On Film-Making: An Introduction to the Craft of the Director

On Film-Making: An Introduction to the Craft of the Director

Paperback(First Edition)

$17.00
View All Available Formats & Editions
Use Standard Shipping. For guaranteed delivery by December 24, use Express or Expedited Shipping.

Product Details

ISBN-13: 9780571211258
Publisher: Farrar, Straus and Giroux
Publication date: 08/31/2005
Edition description: First Edition
Pages: 336
Sales rank: 177,578
Product dimensions: 6.09(w) x 9.04(h) x 0.98(d)

About the Author

Alexander Mackendrick directed several films, including The Man in the White Suit, which earned him an Oscar Nomination for Screenwriting. He died in 1993.

Paul Cronin is the editor of Herzog on Herzog.

Table of Contents

Forewordix
Introductionxiii
Prologuexxxv
Part 1Dramatic Construction
The Pre-Verbal Language of Cinema3
What is a Story?9
Exposition22
Modernist Trends27
A Technique for Having Ideas36
Slogans for the Screenwriter's Wall40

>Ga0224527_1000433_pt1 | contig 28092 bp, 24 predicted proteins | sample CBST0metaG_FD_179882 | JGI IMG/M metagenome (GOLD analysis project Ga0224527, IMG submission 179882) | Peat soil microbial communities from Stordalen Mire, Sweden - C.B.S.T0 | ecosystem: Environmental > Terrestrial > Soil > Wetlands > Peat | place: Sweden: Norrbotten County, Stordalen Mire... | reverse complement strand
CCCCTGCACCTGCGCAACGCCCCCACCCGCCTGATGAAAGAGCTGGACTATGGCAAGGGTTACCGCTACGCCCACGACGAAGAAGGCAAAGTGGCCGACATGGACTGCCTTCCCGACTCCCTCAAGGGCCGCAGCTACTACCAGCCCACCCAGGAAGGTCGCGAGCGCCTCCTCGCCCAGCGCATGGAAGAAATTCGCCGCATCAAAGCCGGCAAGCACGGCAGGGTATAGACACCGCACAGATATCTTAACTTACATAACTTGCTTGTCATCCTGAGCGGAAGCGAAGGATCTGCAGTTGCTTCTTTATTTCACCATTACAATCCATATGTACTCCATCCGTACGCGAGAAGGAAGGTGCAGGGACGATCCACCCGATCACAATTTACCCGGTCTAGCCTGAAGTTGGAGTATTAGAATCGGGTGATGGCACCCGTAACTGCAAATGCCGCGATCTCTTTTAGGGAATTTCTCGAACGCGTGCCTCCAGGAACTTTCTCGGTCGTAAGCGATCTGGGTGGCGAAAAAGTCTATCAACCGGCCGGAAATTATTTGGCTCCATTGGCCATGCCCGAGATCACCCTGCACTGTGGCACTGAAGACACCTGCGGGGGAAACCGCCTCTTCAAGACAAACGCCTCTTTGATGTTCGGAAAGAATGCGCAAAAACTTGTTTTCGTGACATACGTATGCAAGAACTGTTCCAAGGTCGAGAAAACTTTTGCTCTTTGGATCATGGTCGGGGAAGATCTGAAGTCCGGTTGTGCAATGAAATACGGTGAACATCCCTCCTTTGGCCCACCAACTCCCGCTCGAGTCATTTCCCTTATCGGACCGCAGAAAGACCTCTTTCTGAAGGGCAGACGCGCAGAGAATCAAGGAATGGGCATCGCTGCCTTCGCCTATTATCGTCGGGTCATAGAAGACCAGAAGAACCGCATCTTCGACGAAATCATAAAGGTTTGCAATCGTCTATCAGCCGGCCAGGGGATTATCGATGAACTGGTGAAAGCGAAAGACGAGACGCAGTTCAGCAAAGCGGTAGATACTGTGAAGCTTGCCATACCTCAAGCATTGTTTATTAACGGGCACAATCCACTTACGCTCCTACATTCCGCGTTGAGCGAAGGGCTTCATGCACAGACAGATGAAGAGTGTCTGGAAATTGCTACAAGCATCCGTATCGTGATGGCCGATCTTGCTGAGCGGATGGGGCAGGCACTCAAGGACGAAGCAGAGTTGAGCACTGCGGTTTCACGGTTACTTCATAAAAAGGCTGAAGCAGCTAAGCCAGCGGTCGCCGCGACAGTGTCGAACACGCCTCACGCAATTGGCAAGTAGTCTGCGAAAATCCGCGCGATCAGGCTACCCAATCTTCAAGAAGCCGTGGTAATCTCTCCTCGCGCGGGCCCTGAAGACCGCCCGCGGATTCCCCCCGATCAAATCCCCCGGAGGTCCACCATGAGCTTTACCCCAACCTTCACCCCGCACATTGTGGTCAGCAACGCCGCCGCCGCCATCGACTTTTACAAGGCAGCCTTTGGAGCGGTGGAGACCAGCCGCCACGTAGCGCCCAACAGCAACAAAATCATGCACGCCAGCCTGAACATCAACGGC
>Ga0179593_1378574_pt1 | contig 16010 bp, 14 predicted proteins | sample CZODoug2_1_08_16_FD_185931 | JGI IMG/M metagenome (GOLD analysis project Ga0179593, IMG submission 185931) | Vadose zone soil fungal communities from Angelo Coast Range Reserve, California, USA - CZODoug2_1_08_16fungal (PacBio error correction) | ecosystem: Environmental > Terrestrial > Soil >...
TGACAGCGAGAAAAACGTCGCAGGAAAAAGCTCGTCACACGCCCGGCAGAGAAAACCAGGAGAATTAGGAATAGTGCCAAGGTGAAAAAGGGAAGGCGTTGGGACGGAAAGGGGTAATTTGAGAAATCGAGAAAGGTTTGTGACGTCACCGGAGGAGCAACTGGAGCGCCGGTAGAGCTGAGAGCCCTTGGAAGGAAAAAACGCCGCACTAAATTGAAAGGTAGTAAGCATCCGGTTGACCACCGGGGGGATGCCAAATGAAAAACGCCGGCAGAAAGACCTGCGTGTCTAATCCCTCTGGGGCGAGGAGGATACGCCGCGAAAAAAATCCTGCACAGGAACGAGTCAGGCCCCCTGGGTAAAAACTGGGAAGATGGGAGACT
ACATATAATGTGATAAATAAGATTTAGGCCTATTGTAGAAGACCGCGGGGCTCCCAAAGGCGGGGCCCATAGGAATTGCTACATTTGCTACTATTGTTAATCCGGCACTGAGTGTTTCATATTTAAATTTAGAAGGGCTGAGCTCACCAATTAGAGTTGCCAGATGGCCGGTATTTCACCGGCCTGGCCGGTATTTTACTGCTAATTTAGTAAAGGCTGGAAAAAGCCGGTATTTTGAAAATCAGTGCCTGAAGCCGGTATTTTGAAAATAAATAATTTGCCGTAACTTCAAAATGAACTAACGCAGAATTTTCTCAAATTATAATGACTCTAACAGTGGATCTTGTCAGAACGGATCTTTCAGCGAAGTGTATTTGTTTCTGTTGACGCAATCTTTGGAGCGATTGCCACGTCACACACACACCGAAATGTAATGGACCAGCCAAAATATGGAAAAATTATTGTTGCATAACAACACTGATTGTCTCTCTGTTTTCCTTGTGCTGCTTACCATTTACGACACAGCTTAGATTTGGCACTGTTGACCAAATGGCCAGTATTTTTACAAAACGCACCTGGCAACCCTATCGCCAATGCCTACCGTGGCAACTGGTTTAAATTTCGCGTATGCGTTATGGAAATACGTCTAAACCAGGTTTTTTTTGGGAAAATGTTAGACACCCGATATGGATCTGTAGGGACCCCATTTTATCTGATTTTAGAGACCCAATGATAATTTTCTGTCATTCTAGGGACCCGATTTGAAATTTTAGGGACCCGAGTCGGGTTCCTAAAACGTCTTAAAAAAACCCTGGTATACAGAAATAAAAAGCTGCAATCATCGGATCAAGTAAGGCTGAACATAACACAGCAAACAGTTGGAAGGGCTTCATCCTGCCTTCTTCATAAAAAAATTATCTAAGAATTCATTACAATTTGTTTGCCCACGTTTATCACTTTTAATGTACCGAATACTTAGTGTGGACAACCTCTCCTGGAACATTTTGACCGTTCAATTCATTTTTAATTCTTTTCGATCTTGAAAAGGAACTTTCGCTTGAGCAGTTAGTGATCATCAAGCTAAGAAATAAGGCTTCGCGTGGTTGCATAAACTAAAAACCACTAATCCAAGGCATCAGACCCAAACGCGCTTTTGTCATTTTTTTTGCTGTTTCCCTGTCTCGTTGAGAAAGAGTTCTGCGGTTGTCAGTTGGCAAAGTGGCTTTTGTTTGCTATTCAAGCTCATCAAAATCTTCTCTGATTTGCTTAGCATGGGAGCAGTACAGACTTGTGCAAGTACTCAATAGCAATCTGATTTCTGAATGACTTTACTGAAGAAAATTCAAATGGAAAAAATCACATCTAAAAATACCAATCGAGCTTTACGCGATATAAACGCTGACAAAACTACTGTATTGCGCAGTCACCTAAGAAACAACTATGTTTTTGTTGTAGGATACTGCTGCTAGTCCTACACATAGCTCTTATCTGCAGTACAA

Exercises for the Student of Dramatic Construction44
When Not to Write a Shooting Script66
Once Upon a Time...76
Activity versus Action86
Dramatic Irony92
William Archer Revisited97
Plausibility and Willing Suspension of Disbelief111
Density and Subplots in Sweet Smell of Success116
Cutting Dialogue160
The Solomon Exercise165
The Director and the Actor179
Part 2Film Grammar
The Invisible Imaginary Ubiquitous Winged Witness197
How to be Meaningless200
Mental Geography204
Condensing Screen Time209
Drawing Lesson218
Point of View222
The Axis235
Shot-to-Shot Relationships251
Camera Coverage258
Camera Movement272
Citizen Kane280
Epilogue289
Note on the editor293

Customer Reviews

Most Helpful Customer Reviews

See All Customer Reviews

On Film-Making: An Introduction to the Craft of the Director 4 out of 5 based on 0 ratings. 1 reviews.
Anonymous More than 1 year ago
Basically, you're reading something by a teacher at CalArts, not USC or NYU or UCLA or Chapman, but a straight up arts school. So you get that treatment. The narrative makes no attempt to dull the language, not as if it is a bad thing. Macendrick comes off as an expert as he is, and is infinetely trustworthy. Like he says in the epilogue, you won't really learn anything, its like psychology, just giving names to natural phenonmenon. But what this book is useful for, is realing introducing me (18 years old in high school, interested in making movies) to the craft, the vocabulary, the real basic things, in a way that doesn't make me feel like a child. I FEEL LIKE I AM A STEP AHEAD OF WHERE I SHOULD BE, BECAUSE OF THIS BOOK.